I have however decided that if this does not hold up, that going after a new anvil is the way to go.  A 100 year old anvil probably was never meant to last this long.  Consider that something made in 1914 to mostly work hot wrought iron meets D2 tool steel for a project.  Old anvils in general, are hard to find in a good workable condition at a working guys price.  Then I also considered that for what I bought this one for, for just a little more money I could get a cast tool steel anvil of the same weight and just dealt with the little bit of dressing from time to time. I have never worked off a modern anvil so it's hard to say exactly, but as long as that hammer would rebound 50-60% or more I'd be happy.

 

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Posted (edited)

That stinks about the anvil man. I feel your pain. 

Anvils will stand the test of time if not mistreated. Many people prefer old anvils. They can just be hard to find in good shape sometimes. Post "WANT TO BUY ANVIL" adds on FaceBook. Your main page, and for sale groups. Put an add on Craigslist. Use pictures! Make sure you catch someone's attention. Make connections, follow leads, keep your nose to the ground, search antique shops (the old dingy type with concrete floors). Call people, ask around any type of farming crowd. Meet at their place to make the deal. You can negotiate, and take time to inspect if you go to them (plus you can walk away). Good luck to you buddy! 

On the other hand, this anvil will probably do you just fine. 

Edited by Zeb Camper

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What?? They were absolutely meant to last this long, and longer.  Nothing wrong with a wrought body anvil at all.  I love my wrought Peter Wright.  You're not supposed to forge really heavy stuff over the horn anyway, it's not very efficient.  The horn is for bending, and if you have a piece so big that it's endangering your wrought anvil horn, that's far too big to be trying to bend by hand on the horn anyway.  Don't worry about it, man.  This anvil of yours is in no way inferior to modern anvils, in fact it may well have a somewhat harder top than you'll find in most modern anvils.  It looks to be in great shape!

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I absolutely second what Salem said.  I'd take an old beat-up and lovingly repaired anvil over ANY new anvil on the market any day.  Old ones are harder and livelier by far than any new anvil I have used.  Plus they're prettier.  I'm willing to bet after you've used that one for a year you will have zero complaints.

And if you do, I'll be happy to take it off your hands for what you have in it.;)  I should never have sold my Peter Wright.  It was twice the anvil at half the weight of my Refflinghaus.

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I am thinking the same thing Alan, I'm probably not going to have anything bad to say about it once I get it mounted up and work something over it.  I'm going after some lumber today to make the 4x4 bundle, this is just going to work better for the space I got right now.  Too bad I can't find any locust posts around this time of year, I'd grab a few of them for the project.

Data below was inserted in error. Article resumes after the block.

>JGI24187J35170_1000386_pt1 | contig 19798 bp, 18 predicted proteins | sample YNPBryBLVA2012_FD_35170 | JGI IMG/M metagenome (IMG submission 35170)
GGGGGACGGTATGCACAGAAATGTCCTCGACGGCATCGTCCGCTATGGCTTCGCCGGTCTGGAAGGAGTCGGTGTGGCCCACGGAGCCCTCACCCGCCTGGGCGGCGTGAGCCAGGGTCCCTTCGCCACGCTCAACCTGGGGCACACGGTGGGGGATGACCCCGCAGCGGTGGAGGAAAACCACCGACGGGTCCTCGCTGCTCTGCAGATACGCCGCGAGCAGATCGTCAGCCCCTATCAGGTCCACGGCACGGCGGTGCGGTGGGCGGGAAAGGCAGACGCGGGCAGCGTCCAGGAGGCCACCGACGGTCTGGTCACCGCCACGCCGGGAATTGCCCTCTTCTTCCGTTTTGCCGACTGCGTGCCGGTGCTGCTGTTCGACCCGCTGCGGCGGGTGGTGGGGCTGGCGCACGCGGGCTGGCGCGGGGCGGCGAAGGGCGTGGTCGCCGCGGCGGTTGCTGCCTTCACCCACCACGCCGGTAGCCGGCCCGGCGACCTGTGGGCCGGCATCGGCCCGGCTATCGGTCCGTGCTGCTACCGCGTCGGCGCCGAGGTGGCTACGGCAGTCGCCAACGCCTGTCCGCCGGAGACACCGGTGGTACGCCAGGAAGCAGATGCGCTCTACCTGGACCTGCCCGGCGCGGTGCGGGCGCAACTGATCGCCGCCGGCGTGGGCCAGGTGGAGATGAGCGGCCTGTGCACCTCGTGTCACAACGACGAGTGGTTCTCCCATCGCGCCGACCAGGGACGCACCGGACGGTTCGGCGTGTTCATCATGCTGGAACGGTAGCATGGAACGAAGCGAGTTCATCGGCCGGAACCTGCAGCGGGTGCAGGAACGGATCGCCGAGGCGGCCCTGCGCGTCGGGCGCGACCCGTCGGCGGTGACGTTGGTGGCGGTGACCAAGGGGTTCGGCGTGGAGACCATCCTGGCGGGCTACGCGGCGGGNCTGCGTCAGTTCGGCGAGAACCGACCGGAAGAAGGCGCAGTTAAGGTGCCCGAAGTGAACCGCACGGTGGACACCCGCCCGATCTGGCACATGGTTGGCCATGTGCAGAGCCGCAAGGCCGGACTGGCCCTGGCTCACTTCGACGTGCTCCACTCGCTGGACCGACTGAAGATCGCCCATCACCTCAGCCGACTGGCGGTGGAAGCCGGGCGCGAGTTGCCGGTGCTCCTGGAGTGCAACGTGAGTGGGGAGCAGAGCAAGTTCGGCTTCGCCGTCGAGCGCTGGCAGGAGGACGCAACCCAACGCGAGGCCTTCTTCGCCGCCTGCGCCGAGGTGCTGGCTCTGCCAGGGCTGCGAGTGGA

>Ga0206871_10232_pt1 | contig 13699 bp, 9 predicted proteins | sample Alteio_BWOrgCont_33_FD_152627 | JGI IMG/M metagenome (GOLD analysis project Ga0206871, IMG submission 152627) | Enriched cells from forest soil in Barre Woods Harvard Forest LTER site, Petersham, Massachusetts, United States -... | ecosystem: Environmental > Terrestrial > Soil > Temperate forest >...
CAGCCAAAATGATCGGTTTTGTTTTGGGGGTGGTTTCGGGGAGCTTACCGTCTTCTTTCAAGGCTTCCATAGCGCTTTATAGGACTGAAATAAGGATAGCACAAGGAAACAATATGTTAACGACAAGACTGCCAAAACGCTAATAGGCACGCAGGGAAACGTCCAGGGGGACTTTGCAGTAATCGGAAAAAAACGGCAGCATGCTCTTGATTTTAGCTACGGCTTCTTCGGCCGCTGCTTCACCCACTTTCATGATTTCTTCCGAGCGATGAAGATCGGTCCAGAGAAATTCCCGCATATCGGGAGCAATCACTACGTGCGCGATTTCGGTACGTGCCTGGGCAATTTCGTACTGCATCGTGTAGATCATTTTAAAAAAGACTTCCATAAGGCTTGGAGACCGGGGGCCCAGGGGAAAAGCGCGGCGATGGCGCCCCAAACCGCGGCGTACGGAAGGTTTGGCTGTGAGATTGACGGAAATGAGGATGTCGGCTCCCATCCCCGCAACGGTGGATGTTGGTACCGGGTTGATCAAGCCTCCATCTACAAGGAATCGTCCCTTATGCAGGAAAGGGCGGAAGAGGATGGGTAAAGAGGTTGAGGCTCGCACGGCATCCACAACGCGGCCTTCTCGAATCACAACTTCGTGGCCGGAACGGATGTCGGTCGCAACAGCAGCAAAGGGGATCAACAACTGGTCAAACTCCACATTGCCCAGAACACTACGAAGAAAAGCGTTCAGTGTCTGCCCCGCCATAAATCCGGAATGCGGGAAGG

Saturday is looking like a decent weather day, I'm shooting to have everything set up by then to work something. Then I might have to walk around all day like this :D.

 

 

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I used cross stacked CDX plywood under my "Harbor Fright ASO". I bordered and put a X across the center of each layer with construction adhesive and used construction screws on each layer. For me it went together fast to make the most of a cheap ASO. I wonder what it would be like under a real anvil.

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I can't help thinking end grain hardwood is better.  Definitely has less give.  My power hammer sits on a pad made out of 2x6 pine stacked and assembled the way you describe, and it is noticeably bouncy.

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Finally, I got things together and gave the old Hey a smack! it sings, sweetly.  Oh I'll never miss that piece of &*^% rail track.

Today I just got things together to swing the hammer at the anvil.  You can build your bundle however you like, but for me, I used 4X4 finished pine.  Treated is cheaper, heavier, wetter, swampy, bent, twisted - I wasn't even going to begin that head ache.  The finished lumber is already stabilized so I don't have to worry about all the splitting that will occur as treated lumber would.  Plus you can work with it right away, which for me since I have a good bit of wood working stuff - this was the way to go. 

Each 4x4 is planed down by a joiner to make a nice flat contact with the other 4x4.  Then they were glued, and screwed into each other working from the center of the bundle out so each 4x4 is linked to another. I have planned out to add a piece of ply wood on the bottom to distribute the contact from the floor so that I don't to break one out. 

I did not yet tie the anvil down as I'm trying to figure out my working height.  Below knuckle, above knuckle, level with inseam, and I'm probably going with inseam as I know I'm going to be holding a bunch of stuff between my legs.     Today was just a hit it and get a feel for it kinda day.